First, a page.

During the drought years, most butterflies went past our region of the country, heading for more hospitable places. But this year we are having a baby boom all over our little piece of earth.
When the egg first hatches the caterpillar (larva) eats the contents of the egg for nutrients, then begins to chew the leaves. Their bodies emit a sticky substance that helps them in their work.
Also, notice the white-ish substance along the midrib of the leaf. That helps it stay where it needs to be and helps seal the leaf closed to protect it from predators.
The photo of one this size is at the top of the post.
In all the years that we have been growing Spicebush Swallowtail Caterpillars we have spotted only a few of the cocoon/chrysallis. And those were attached to the fence of the vegetable garden nearby.
|photo from Dallas Butterflies|
The links below the next two photos will take you to Dallas Butterflies, Gardens With Wings, and Shady Oak Farm where you can find more great information about these beautiful garden pets.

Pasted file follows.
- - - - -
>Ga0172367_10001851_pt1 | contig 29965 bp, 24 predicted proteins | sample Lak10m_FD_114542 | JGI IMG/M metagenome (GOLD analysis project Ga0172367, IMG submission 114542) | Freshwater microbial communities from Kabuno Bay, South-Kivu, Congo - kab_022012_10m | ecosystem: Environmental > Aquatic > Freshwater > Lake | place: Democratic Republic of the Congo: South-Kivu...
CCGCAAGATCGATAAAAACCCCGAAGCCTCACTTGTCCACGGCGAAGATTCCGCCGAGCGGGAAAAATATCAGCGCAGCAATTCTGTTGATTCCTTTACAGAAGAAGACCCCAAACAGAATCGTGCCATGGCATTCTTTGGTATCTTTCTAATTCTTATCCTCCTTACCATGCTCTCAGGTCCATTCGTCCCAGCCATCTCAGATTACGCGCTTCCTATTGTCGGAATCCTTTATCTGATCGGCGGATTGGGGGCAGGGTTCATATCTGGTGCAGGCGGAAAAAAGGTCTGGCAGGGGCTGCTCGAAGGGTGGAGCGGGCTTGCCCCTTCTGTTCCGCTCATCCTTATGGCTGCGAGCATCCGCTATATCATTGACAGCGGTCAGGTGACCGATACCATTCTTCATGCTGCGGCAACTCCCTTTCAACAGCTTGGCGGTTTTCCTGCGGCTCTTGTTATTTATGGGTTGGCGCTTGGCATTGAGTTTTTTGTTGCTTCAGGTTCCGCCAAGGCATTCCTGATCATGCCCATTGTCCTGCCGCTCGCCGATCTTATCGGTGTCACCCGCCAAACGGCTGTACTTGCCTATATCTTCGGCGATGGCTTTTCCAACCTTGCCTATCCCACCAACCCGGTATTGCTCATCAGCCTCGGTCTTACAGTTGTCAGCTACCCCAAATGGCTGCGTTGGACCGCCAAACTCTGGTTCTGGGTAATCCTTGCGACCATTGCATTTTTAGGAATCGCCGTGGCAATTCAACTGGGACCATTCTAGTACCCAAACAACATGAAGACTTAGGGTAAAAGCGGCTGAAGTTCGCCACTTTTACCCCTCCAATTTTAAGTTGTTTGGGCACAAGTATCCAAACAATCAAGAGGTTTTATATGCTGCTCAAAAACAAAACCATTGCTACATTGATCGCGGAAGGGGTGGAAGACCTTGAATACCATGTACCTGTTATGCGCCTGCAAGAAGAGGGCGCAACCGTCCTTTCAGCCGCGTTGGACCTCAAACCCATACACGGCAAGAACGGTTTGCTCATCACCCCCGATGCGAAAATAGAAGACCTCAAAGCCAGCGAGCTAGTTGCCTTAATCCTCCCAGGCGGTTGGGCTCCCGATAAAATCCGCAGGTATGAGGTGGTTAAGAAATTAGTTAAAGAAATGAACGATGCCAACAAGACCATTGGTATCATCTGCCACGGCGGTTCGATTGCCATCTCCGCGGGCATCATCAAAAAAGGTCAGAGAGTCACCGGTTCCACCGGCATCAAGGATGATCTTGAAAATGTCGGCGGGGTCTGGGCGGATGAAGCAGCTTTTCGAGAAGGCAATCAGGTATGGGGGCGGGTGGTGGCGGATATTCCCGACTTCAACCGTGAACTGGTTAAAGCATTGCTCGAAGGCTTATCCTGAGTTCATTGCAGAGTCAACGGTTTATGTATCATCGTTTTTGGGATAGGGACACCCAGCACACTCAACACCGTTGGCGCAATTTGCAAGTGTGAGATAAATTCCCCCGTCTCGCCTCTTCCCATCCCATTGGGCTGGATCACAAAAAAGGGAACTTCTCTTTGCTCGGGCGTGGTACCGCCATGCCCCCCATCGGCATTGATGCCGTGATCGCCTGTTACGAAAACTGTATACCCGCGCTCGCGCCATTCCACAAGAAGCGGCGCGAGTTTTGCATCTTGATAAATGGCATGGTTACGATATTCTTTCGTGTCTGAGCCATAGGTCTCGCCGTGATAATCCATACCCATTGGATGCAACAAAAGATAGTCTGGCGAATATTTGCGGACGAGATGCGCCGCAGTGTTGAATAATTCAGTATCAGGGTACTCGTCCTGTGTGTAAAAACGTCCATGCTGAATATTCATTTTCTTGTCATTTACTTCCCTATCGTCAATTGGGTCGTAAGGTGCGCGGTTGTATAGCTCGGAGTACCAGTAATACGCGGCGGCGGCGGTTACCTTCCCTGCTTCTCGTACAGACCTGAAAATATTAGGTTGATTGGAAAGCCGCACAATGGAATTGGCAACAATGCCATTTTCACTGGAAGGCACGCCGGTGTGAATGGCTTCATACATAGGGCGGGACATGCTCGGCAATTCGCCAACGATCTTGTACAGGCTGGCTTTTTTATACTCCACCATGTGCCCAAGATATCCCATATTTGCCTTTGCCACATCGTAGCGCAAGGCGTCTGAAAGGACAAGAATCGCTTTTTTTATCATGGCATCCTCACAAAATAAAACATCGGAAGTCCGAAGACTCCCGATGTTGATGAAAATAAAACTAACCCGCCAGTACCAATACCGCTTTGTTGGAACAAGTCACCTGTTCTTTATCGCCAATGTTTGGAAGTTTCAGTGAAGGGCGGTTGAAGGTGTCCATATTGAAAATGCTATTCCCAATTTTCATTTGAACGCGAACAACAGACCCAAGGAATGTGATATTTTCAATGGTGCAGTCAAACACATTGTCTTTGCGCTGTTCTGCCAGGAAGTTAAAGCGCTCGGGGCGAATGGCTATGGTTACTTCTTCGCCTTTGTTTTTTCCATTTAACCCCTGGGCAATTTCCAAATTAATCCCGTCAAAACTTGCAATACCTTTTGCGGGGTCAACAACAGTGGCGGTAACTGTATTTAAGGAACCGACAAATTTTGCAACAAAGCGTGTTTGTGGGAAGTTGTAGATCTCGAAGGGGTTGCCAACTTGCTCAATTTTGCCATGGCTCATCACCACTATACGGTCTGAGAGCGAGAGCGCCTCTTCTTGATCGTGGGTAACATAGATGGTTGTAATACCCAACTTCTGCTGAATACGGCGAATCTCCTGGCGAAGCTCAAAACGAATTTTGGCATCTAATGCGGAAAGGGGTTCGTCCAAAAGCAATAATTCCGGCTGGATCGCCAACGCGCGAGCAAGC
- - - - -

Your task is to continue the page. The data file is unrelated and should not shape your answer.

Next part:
|photo from Shady Oak Farm|
|Spicebush Swallowtail Butterfly range|
photo from Gardens With Wings
The Spicebush Swallowtail native range is centered on the east and southeastern U.S.
Of course, they wander outside of their native range. But you can only get the babies if you plant a Spicebush! Its Latin name is Lindera Benzoin.
The website GardenList has a good list of places you can order native plants though a couple of my favorites aren't on that list. Start locally. Contact the native plant society for your state and ask where to buy locally grown plants. They will thrive best in your soil and weather conditions. More natives = more habitat = healthier garden = less work for you.